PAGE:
Month: December 2013

Philip Tetlock’s Good Judgment Project

Philip emails me:

Your recent book was very persuasive–and I see an interesting connection between your thesis and the “super-forecasters” we have been trying to select and then cultivate in the IARPA geopolitical forecasting tournament.

One niche we humans can carve out for ourselves is, under certain fleeting conditions, out-smarting algorithms (one of the extreme challenges we have been giving our supers is out-predicting various wisdom-of-crowd indicators).
You have brought us many forecasters over the years (including some “supers”) so I thought your readers might find the attached article on the research program  in The Economist of interest.
Our recruitment address is:

The website writes:

The Good Judgment Project is a four-year research study organized as part of a government-sponsored forecasting tournament. Thousands of people around the world predict global events. Their collective forecasts are surprisingly accurate.

You can sign up and do it.  Here is a related article from The Economist.  Here is a good Monkey Cage summary of what they are doing.

Sumner on Krugman on the UK

Scott writes:

Krugman also ignores the fact that his own graph shows fiscal policy in Britain getting more contractionary in 2013, and yet growth picked up sharply!

Read the whole thing.  I also would note that the demand-side secular stagnation meme also seems to be gone or at least shelved in the cupboard, as today Krugman wrote: “Economies do tend to grow unless they keep being hit by adverse shocks.”   The reallocation of labor from previous cuts in government spending is now seen unambiguously a good thing, whereas the previous argument was that in a liquidity trap such positive supply shocks could very well push economies into an even worse position.  Most of all, British price inflation has continued at a robust rate and that is because of British monetary policy, again no sign of very low short rates being a “liquidity trap” in this regard.  The UK labor market experience also seems to support Bryan Caplan’s repeated claims that real wage cuts really can put people back to work.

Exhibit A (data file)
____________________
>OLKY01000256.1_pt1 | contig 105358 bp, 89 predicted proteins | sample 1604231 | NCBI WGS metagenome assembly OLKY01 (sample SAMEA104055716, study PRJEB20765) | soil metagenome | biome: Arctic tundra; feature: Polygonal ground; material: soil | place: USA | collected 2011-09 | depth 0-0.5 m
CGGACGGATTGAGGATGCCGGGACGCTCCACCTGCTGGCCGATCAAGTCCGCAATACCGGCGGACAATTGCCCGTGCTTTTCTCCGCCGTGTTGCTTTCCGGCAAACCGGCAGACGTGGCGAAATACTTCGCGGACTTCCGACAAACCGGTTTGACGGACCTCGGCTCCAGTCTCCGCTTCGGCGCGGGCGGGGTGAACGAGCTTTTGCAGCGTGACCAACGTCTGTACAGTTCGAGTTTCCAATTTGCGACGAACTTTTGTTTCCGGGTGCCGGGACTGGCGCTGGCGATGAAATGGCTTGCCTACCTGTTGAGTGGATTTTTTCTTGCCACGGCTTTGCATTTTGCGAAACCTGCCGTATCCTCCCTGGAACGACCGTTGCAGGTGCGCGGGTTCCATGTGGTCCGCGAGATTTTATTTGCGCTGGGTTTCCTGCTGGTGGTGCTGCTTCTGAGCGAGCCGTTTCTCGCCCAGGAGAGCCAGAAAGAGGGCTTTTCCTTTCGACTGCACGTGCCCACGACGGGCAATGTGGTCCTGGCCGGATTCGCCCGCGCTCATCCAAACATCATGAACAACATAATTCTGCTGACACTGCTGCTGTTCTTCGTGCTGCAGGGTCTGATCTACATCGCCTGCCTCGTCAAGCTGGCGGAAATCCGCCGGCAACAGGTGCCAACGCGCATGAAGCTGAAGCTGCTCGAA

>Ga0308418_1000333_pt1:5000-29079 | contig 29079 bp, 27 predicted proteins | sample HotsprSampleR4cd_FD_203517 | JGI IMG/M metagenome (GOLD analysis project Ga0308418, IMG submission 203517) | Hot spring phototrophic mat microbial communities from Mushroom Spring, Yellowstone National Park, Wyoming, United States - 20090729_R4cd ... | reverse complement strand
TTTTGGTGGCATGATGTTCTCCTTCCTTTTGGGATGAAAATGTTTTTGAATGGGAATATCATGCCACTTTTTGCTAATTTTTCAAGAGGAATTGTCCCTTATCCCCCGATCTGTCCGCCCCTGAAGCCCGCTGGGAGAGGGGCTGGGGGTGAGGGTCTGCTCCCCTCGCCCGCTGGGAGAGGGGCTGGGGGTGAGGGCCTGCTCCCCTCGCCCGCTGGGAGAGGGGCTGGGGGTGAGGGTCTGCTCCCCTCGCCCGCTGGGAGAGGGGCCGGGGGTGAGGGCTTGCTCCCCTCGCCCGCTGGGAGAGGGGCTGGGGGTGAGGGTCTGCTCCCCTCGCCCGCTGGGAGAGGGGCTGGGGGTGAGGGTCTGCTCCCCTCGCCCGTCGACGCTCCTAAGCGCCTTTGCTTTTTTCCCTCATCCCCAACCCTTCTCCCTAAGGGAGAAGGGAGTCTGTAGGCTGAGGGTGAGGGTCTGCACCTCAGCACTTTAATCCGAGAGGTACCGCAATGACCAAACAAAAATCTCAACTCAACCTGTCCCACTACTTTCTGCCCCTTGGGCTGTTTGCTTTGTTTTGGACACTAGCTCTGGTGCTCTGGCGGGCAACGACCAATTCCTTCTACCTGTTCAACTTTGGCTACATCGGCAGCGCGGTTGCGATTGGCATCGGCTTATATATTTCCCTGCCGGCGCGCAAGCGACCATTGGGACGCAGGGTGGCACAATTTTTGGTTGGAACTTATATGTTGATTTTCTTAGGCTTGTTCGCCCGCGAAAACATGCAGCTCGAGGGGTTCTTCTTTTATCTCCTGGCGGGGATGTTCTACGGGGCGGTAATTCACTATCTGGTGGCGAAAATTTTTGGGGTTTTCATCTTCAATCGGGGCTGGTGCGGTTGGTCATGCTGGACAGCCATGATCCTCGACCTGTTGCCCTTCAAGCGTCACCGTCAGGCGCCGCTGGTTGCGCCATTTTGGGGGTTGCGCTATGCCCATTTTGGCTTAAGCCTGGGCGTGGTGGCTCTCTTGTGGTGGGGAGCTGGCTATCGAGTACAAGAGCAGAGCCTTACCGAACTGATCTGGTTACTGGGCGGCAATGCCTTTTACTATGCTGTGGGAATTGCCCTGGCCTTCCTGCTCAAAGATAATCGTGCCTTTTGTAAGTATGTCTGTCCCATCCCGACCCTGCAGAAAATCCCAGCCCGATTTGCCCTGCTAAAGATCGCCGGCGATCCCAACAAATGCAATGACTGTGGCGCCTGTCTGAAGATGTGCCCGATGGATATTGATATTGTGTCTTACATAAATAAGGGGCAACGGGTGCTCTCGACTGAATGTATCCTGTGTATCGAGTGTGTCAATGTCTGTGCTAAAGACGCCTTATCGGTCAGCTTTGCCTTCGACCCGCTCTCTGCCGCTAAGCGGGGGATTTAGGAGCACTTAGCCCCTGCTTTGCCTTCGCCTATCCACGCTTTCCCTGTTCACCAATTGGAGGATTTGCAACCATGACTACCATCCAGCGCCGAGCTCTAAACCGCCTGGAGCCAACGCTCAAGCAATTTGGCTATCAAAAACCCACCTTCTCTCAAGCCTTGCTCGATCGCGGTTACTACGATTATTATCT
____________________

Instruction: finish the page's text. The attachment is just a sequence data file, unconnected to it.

And here is a remark on timing:

I find it astonishing that Krugman and Wren-Lewis, having done post after post in 2012 describing how the UK does have real fiscal austerity in 2012, are suddenly happy to now argue that a relaxation of fiscal austerity in 2012 is the “reason” for GDP recovery in… erm, 2013.

Don’t let the emotionally laden talk of “Three Stooges” or “deeply stupid,” or continuing problems in the UK economy, distract your attention from the fact that this one really has not gone in the directions which the Old Keynesians had been predicting.

The Israel boycott is endorsed by the American Studies Association and Corey Robin

By a 2-1 margin, “An association of American professors with almost 5,000 members has voted to endorse an academic boycott of Israeli colleges and universities…”  My earlier criticism of the boycott was here.  A good Michael Kazin critique is here.  Corey Robin defends the proposed boycott here.  Robin’s argument is that change has to start somewhere, and we cannot boycott everything, so we might as well start with some boycotts that could work, even if that means singling out some targets unfairly.